The official course description (which I didn't write) is this:

This is a theoretical course in linear algebra intended for students taking higher level mathematics courses. Topics include vector spaces and linear transformations, matrices and the algebra of matrices, determinants and their properties, the geometry ofIt's a good course description, and broadly in line with how I think the class will go. But in fact, we might diverge from this to some extent (I'm not 100% sure what QR factorization and SVD are, for instance). Actually, I don't like the word "Abstract" in the course title. Abstraction is sometimes necessary, and sometimes not; sometimes useful, and sometimes not. We'll pursue abstraction when we need to or want to, and not because the course catalog tells us to.R^{n}andC^{n}, bases, coordinates and change of basis, eigenvalues, eigenvectors, characteristic polynomial, diagonalization, special forms including QR factorization and Singular Value Decomposition, and applications.

Here's an unofficial course description, which might be a bit closer to how the class actually runs:

Linear algebra is approximately 50% of mathematics; 9 most of the remaining 50% is calculus. It's more or less about two things: vector spaces, and their symmetries and transformations. In most serious applications the vector spaces we actually care about have very large dimensions: hundreds, millions, or infinitely many. Our intuitions about these vector spaces are typically grounded in vector spaces of dimension two or (more rarely) three. It's a remarkable fact that these intuitions are usually solid and reliable. But to be sure of this, we'll need to figure out how to abstract our intuitions and formalize them in a way that we can check them rigorously.We'll see.

None yet.

None yet.

Notes from class will be posted online here and updated as we go along. The main purpose of these notes is to be some
sort of record of what I did --- or meant to do --- in class each day. That's the goal anyway; the notes will inevitably lag behind reality. *(notes updated 1/9/2019)*

My office hours are 1-2pm on Fridays in my office, which is Ryerson 353. I'm also happy to meet by appointment, or correspond by email.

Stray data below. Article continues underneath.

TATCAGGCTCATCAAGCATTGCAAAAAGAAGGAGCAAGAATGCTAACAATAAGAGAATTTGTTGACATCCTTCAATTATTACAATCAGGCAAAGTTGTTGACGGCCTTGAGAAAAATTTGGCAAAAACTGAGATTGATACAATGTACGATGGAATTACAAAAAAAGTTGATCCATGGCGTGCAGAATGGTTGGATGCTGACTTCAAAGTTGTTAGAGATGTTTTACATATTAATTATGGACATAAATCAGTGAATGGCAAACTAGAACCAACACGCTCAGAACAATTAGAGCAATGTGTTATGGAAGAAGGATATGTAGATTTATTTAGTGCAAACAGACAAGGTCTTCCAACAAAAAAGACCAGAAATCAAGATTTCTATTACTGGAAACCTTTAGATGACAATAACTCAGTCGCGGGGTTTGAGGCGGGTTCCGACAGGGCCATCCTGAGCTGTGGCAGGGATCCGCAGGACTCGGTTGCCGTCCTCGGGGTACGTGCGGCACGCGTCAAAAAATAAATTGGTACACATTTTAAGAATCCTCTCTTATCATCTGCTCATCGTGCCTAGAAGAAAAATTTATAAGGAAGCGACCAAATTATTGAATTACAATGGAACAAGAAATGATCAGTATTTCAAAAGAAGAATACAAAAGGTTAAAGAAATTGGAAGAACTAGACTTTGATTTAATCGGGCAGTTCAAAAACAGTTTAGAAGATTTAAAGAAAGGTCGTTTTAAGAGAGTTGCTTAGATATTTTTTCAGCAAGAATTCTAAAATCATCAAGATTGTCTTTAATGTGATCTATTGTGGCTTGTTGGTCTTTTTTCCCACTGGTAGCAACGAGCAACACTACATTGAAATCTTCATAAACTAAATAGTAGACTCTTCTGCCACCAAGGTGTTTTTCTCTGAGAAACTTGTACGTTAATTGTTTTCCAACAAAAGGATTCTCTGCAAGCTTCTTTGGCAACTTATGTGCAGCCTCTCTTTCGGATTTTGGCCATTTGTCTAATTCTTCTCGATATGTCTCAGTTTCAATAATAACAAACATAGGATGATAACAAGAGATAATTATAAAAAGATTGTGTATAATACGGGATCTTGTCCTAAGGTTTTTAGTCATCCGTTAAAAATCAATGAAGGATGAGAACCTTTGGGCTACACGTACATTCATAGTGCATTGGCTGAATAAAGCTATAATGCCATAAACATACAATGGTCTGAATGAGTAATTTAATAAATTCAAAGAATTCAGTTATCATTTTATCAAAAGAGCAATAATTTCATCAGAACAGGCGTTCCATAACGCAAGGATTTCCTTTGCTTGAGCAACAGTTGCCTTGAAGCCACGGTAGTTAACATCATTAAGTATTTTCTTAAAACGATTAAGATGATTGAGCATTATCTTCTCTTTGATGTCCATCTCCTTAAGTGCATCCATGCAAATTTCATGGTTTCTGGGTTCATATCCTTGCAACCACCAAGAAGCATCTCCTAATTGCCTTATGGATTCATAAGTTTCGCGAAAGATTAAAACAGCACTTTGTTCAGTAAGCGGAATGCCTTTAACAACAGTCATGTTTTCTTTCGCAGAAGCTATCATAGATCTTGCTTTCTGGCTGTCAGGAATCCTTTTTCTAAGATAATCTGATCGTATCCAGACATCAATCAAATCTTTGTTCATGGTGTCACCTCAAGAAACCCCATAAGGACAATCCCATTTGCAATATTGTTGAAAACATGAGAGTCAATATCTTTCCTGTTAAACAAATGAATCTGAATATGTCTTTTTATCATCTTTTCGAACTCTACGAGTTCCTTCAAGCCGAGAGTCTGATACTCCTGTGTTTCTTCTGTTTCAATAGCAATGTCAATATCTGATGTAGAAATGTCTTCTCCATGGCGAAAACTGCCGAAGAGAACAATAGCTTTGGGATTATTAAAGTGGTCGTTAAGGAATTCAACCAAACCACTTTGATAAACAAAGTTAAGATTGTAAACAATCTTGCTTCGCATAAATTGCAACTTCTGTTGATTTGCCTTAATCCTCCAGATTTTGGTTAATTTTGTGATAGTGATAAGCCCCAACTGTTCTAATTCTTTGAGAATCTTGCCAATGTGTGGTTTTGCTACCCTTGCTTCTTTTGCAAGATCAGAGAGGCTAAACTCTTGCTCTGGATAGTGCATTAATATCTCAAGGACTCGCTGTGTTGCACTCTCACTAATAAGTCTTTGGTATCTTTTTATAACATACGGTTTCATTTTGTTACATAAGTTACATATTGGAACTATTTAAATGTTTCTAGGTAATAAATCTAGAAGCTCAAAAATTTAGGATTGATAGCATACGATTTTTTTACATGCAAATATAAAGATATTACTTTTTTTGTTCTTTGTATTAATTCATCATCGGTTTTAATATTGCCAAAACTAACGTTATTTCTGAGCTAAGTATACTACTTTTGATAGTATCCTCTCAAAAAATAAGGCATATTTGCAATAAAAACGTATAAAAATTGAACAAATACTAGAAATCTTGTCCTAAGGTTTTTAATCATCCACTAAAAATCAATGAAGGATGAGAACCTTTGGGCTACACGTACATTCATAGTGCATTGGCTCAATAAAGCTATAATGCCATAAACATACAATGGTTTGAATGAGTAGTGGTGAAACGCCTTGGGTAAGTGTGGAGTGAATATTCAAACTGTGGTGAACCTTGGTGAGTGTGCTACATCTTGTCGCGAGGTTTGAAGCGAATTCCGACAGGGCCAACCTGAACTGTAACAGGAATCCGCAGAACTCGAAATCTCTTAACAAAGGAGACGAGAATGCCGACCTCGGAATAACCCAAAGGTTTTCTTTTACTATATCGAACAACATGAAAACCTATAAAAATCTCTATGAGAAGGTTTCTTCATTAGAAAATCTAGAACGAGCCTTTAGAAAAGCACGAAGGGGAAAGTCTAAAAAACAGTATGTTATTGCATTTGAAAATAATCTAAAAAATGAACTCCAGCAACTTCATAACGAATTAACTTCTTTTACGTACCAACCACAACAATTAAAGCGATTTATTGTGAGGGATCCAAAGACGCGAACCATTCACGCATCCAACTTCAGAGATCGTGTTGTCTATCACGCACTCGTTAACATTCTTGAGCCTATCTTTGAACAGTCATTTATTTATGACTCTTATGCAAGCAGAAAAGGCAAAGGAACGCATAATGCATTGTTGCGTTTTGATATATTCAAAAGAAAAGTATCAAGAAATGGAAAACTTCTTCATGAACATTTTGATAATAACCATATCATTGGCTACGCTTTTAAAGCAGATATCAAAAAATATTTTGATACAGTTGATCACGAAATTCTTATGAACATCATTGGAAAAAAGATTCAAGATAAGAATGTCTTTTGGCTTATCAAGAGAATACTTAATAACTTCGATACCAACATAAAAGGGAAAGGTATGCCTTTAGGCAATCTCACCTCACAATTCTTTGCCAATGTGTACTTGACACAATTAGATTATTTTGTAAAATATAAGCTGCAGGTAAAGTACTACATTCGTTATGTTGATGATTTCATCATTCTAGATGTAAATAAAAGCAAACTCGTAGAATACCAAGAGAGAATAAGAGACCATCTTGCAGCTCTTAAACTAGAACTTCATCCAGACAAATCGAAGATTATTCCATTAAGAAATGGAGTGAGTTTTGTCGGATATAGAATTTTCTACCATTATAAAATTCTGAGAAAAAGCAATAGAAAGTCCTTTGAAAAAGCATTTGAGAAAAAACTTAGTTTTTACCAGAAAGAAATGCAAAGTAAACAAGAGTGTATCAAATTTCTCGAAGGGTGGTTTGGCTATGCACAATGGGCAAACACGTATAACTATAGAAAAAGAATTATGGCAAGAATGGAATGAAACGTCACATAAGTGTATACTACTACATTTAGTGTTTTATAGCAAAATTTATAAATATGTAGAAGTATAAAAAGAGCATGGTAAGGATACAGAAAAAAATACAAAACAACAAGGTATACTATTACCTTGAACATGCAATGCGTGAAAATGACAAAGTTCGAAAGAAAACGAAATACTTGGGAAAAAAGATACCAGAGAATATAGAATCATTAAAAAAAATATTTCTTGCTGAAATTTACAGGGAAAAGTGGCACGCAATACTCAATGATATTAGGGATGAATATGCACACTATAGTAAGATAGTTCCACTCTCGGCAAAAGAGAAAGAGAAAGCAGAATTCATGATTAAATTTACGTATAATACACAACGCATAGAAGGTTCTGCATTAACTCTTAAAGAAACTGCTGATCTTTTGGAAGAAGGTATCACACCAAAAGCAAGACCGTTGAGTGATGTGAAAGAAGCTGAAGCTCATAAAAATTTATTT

Pallav's office hours are 2-3:30pm Monday and 11-12:30pm Friday in Eckhart 14, and he'll hold problem sessions on Tuesdays 6-7pm in Ryerson 358.

There will be one midterm, and one final exam. The midterm(s) will be taken in class on Thursday February 7. The final will be take-home.

The midterm accounts for 25% of the grade in total, and the final for another
25%. The remaining 50% comes from homework, which is assigned weekly.
If you have **any** issues with
homework, exams, grades, whatever, please bring them up with me **as soon
as possible**. Also: **please come to class**. My sympathy with regard
to any issues you bring up will be almost perfectly correlated with your
class attendance record.

Collaboration on homework is allowed, and even encouraged. With that said, please be sure that you write up your own solutions independently in order to be able to benefit fully from the exercise.

The homework should take approximately 3 hours per week. If your experience
seriously deviates from this in either way, please let me know by email
**as soon as possible** so we can do something about it.

Homework is posted online every week by Thursday at the latest, and is
due **before class** the following Thursday in **Pallav's mailbox** in
the basement of Eckhart.

Most homework will be taken from Sergei Treil's book, linked below. The notation A:B.C means exercise C from section B, chapter A.

- Homework 1, due Thursday, January 17: 1:1.1, 1:1.2, 1:1.3, 1:1.6, 1:2.1, 1:2.4, 1:2.5, 1:2.6
- Homework 2, due Thursday, January 24: 1:3.1, 1:3.3, 1:3.4, 1:3.6, 1:5.3, 1:5.5, 1:7.1, 1:7.2

- Linear Algebra done wrong by Sergei Treil

- Linear Algebra WebNotes by Mark Sapir